Since we first caught a glimpse of it in 2012, few consumer gadgets have attracted as much interest or as many headlines as Google Glass. Its Explorer Edition may not have sold in huge numbers but it's been a major tech talking point over the last couple of years, embodying the rise of wearable devices, the evolution of the smartphone and Google's far-reaching ambitions all in one highly priced, futuristic-looking gadget.
Now, though, the Google Glass Explorer Program is officially dead. Glass is going off sale, being taken behind closed doors, and words like "reboot" and "reset" are being whispered in regards to the device. Google promises that we'll see "future versions of Glass when they're ready," but outsiders are less optimistic that the concept is going to rise again.
You don't have to think too hard to come up with reasons why Google Glass didn't sell in record numbers. It was always marketed as an experimental, beta product; it was ridiculously expensive; it felt awkward and alienating to wear. Even if you had zero self-consciousness walking around town in the $1,500 hi-tech specs, chances are you would be putting everyone around you on edge with the ability to start a video recording at any time or check your Facebook notifications while you pretended to pay attention to the conversation at hand.
It's not surprising then that Google has decided to step back and think again about Glass, this time under the leadership of Nest CEO Tony Fadell and far away from the public gaze. What would be a surprise is if we never saw the device again: underneath all of the problems that Glass has is a bold vision of future technology, even if we're not quite ready to adopt it in 2015.
Those of you old enough to remember a time before mobile phones no doubt recall some of the debates that were taking place as the technology found its way into the mainstream: why would anyone want to allow themselves to be contacted anytime, anywhere? The first cell phones were ugly, expensive and cumbersome to use, just like Glass. But as the years have rolled by (the year 2007 particularly comes to mind), the benefits of these devices have come to far outweigh any concerns.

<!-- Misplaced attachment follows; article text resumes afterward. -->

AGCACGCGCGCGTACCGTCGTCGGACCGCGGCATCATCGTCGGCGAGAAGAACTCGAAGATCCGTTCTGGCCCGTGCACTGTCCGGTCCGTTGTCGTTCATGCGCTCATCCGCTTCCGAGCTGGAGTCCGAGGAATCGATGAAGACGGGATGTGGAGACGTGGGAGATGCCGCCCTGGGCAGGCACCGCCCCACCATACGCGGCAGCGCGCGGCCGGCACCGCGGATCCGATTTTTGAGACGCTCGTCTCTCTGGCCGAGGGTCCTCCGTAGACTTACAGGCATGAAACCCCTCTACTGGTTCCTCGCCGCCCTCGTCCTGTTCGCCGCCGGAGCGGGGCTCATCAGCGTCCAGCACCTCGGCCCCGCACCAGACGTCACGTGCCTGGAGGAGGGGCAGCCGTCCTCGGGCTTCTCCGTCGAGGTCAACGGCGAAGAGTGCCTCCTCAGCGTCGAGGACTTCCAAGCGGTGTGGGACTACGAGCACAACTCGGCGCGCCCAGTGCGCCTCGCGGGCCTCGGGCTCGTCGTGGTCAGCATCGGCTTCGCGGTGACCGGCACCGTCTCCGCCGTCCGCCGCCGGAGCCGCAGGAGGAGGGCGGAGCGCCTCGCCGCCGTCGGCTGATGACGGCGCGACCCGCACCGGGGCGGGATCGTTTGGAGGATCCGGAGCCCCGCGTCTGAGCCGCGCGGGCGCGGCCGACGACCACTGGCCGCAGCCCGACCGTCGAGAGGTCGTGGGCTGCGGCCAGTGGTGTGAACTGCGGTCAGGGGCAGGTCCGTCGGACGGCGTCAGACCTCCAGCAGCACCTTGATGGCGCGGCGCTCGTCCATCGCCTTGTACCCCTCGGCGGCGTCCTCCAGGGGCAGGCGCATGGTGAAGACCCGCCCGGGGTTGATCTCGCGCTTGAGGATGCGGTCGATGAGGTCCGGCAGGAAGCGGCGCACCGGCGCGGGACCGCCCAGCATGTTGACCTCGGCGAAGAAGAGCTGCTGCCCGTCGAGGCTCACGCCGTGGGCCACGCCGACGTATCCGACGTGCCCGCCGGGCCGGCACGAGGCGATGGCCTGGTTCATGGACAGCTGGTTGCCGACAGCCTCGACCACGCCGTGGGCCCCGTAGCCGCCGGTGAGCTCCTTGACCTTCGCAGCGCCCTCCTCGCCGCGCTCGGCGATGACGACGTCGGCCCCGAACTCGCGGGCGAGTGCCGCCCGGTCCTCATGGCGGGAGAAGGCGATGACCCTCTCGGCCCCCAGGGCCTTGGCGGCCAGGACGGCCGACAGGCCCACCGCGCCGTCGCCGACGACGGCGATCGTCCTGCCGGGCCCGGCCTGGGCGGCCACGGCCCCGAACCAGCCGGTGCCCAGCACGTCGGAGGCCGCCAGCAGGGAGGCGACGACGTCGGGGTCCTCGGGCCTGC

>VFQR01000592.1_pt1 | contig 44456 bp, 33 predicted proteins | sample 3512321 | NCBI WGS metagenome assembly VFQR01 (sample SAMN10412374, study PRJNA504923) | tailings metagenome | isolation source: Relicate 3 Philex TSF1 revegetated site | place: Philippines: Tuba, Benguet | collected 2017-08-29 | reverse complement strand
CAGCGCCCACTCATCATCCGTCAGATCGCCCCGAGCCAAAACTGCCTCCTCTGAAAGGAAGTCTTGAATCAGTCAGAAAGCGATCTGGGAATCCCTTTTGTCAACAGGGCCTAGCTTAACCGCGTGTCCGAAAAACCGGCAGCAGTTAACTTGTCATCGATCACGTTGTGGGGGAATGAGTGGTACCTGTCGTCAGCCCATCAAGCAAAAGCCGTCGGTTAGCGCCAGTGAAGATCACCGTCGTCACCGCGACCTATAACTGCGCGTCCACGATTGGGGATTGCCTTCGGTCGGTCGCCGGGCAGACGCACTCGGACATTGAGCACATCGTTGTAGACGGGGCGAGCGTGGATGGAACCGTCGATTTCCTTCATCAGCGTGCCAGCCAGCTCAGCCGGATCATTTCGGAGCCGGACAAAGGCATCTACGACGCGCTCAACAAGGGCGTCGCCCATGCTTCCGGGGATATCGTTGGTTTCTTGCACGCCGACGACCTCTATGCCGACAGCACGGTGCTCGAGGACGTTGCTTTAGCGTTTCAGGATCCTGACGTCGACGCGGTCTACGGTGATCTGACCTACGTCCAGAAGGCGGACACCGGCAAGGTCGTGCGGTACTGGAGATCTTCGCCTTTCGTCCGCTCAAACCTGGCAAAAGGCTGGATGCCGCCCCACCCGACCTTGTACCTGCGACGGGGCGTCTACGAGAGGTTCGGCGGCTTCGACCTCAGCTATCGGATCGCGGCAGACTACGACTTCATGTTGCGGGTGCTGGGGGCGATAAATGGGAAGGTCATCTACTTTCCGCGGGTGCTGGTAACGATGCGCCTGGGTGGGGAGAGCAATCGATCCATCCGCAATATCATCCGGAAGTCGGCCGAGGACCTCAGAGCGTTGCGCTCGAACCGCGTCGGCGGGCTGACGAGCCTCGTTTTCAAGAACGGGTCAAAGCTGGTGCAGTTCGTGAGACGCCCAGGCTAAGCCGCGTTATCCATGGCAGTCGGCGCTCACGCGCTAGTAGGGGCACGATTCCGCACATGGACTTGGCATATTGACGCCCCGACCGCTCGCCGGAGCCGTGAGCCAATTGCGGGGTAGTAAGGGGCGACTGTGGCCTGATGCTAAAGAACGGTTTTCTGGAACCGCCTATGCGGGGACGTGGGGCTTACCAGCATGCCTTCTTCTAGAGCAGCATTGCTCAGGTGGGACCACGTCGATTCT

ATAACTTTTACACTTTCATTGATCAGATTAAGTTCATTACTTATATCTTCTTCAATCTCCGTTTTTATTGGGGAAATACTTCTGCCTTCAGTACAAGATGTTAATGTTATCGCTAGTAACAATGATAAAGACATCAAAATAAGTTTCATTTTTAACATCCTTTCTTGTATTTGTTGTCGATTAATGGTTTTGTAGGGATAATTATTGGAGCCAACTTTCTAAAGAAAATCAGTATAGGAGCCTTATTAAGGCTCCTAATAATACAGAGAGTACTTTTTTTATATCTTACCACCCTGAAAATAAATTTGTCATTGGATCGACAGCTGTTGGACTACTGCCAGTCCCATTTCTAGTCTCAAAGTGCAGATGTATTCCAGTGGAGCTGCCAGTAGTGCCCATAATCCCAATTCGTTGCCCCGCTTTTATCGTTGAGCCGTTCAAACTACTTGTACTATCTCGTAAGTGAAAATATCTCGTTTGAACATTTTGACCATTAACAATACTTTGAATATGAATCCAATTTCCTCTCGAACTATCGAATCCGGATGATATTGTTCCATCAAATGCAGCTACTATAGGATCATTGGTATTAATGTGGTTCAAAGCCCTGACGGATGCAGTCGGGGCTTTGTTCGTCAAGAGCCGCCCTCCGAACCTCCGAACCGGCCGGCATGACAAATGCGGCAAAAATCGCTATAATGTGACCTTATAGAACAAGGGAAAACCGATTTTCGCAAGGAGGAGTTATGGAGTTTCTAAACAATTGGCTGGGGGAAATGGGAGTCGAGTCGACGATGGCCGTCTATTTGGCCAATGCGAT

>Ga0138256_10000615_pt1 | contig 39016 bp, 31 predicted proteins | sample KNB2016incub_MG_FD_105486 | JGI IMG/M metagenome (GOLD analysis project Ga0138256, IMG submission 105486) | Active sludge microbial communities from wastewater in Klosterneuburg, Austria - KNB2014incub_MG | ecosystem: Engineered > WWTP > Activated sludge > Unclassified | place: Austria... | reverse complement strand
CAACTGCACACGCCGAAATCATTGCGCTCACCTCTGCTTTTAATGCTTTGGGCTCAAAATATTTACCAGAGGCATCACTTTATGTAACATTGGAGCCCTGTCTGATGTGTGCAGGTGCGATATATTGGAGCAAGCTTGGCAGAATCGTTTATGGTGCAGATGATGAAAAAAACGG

The smartphone and Google Glass are very different products, but it's still an example of the way technology evolves and how we evolve to accept it.
Google's promo videos for Glass still have some compelling ideas in them. Take photos and videos hands-free, or navigate your way down a ski slope, or get an instant translation of something you're looking at. A music gig full of Google Glass wearers may sound like a scary idea, but at least your view isn't going to be ruined by the sight of dozens of people holding their glowing smartphones aloft. The issues that surround Google Glass are not so much to do with what it does or how it works than with its appearance and our attitude towards it.
Are these issues that Google can work out? It won't be easy, but it's not impossible.
Right now we're seeing a natural trend for wearables to become lighter, less obtrusive and more invisible – take a look at Google's work with smart contact lenses, for example – and that suggests that Glass 2.0 is going to look a lot more stylish than the first edition did. We've all grown accustomed to the idea of carrying mini-computers in our pockets, and so perhaps we can all get used to the idea of strapping mini-computers to our faces, given time (especially if they're a lot more "mini" than they are today).
One way in for Google is likely to be through specific use cases and commercial applications. The thought of a doctor, an air stewardess or a taxi driver wearing Glass is a lot less off-putting than someone sitting down opposite you at a bar with one of the headsets on. These industrial uses, for seating plans, warehouse layouts, educational demonstrations and so on, are where Google Glass can get a foothold, as well as one-off events – put Glass on for a bike ride or a skydive, take it off around the dinner table.
Don't be surprised if you don't hear about Google Glass for some time, even as similar technology such as Sony's SmartEyeglass, Microsoft's HoloLens and the Oculus Rift continues to evolve. Google has a track record of making initially outlandish ideas part of our everyday lives (from worldwide street-level photography to self-driving cars) and given enough time and resources it would be hard to bet against the company pulling off the same trick with Glass. If you take a look at the way the device has improved during its short life span, and then extrapolate that over another five or ten years, suddenly Glass seems far more compelling.
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